According to the complaint filed by the United States Department of Justice on behalf of the USFDA, multiple inspections were conducted that documented insanitary conditions showing that sprouts and soy products may have become contaminated with filth or may have been rendered injurious to health. The USFDA is not aware of any confirmed illnesses related to Fortune Food’s products.
USFDA – Pilot Programs
Quality Management Maturity for Finished Dosage Forms Pilot Program for Domestic Drug Product Manufacturers; Program Announcement, 16 October 2020
The USFDA, Center for Drug Evaluation and Research (CDER) is announcing its Quality Management Maturity for Finished Dosage Forms Pilot Program (QMM FDF Pilot Program) for domestic drug product manufacturers of prescription and over-the-counter (OTC) drug products. The purpose of the QMM FDF Pilot Program is to gain insight from third-party assessments of a manufacturer’s quality management system to inform future development of a USFDA rating system to characterize quality management maturity (QMM). Such a rating system would allow a cross-sectional comparison of manufacturers. Manufacturers that choose to disclose their facility ratings could benefit from a competitive advantage, as knowledge of QMM ratings would enable health systems and other purchasers and payers of medications to differentiate between drug manufacturers. This notice invites manufacturers that are interested in participating in the QMM FDF Pilot program to submit a request to participate. The USFDA will accept requests to participate in the QMM FDF Pilot Program through 30 November 2020, and the QMM FDF Pilot Program will run through 31 December 2021.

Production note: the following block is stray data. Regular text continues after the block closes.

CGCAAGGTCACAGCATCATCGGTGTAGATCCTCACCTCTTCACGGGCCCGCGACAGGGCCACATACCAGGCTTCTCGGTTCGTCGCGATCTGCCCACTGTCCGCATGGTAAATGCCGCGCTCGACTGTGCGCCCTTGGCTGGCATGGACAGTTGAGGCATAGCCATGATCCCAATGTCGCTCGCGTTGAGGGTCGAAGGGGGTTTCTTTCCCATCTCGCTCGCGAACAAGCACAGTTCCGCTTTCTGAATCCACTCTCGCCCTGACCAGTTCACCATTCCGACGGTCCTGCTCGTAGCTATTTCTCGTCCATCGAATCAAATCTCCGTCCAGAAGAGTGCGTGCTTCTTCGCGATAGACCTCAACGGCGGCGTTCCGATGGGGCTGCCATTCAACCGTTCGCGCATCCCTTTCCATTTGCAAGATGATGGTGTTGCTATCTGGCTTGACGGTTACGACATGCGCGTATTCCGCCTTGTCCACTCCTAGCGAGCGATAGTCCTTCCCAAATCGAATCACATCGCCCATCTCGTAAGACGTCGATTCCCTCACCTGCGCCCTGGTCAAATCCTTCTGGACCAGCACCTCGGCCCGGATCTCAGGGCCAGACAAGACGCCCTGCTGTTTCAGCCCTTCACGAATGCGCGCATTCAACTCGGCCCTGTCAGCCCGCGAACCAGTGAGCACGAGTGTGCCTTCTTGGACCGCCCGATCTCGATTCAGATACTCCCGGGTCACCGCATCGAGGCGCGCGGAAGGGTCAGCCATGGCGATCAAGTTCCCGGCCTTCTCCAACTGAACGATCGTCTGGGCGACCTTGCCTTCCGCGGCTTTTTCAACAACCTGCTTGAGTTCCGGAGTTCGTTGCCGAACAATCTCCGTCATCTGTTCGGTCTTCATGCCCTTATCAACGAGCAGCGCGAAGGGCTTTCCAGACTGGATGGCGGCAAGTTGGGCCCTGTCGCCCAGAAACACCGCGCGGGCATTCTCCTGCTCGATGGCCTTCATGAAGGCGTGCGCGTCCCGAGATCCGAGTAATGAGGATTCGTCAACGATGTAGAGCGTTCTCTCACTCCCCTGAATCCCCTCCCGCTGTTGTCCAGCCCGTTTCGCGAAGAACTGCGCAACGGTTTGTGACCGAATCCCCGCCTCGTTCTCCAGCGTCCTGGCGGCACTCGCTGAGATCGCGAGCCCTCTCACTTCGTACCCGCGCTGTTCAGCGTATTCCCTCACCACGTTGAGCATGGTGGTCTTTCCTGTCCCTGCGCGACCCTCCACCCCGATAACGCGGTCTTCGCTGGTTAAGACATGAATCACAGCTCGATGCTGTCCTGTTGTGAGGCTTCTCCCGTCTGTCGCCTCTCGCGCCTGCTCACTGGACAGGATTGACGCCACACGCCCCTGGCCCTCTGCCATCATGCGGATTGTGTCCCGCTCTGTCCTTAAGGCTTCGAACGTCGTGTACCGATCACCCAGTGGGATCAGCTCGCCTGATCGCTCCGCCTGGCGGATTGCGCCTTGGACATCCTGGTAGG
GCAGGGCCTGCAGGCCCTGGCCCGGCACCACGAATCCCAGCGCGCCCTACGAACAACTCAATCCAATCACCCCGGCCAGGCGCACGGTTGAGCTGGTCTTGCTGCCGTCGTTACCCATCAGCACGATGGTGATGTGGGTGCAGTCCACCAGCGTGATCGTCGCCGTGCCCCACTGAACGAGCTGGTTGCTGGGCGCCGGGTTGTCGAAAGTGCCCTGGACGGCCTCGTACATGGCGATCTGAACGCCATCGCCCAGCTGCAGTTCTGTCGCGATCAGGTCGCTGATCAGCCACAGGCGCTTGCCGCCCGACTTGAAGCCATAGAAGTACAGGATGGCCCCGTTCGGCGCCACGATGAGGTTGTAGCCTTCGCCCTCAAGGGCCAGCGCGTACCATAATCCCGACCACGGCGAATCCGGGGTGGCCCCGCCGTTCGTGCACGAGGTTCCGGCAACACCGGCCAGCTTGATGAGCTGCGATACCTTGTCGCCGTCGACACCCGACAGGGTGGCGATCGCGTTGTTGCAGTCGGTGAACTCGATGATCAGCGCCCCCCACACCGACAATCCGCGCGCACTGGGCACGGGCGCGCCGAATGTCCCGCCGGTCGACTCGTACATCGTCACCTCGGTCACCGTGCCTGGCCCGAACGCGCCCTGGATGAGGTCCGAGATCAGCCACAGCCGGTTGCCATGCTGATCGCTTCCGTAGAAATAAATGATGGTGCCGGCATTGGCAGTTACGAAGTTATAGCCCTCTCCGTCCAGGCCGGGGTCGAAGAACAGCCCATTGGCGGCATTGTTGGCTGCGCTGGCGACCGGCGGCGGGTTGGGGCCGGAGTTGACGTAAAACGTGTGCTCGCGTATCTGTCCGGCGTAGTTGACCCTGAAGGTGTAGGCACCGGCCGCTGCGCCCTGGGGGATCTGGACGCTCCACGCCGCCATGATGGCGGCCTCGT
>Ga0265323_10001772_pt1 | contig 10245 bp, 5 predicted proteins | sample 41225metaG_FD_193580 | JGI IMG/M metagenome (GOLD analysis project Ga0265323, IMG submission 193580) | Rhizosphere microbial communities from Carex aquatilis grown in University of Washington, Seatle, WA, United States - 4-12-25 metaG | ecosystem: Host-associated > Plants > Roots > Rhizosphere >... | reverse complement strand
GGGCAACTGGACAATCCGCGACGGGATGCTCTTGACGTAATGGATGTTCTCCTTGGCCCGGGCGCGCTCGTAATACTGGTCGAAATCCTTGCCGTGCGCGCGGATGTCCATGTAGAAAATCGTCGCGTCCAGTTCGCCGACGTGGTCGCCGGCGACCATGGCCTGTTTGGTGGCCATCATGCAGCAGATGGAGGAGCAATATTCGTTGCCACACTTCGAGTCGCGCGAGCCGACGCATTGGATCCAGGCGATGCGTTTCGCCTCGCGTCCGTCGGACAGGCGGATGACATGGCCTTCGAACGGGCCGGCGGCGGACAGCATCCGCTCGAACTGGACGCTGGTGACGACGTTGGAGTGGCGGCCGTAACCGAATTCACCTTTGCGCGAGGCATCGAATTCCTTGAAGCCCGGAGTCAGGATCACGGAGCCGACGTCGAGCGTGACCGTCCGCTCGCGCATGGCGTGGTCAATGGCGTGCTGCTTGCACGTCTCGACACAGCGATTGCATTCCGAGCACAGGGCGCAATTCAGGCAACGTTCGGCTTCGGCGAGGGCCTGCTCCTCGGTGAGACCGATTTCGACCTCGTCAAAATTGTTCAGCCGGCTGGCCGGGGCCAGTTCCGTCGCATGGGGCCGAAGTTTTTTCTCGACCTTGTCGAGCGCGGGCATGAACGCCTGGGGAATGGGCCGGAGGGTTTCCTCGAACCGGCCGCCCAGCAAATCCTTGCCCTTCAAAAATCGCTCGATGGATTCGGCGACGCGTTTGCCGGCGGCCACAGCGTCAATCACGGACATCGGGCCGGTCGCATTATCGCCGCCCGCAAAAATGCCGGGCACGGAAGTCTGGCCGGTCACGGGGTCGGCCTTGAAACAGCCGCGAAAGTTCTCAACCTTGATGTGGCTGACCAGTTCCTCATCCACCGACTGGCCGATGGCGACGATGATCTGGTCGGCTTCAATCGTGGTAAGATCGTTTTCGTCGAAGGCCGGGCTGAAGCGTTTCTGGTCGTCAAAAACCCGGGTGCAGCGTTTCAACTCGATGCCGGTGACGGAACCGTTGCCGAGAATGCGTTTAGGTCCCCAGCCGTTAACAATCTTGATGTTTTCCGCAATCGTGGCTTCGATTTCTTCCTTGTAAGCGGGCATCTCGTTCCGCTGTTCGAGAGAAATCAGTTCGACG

Quality Management Maturity for Active Pharmaceutical Ingredients Pilot Program for Foreign Facilities; Program Announcement, 16 October 2020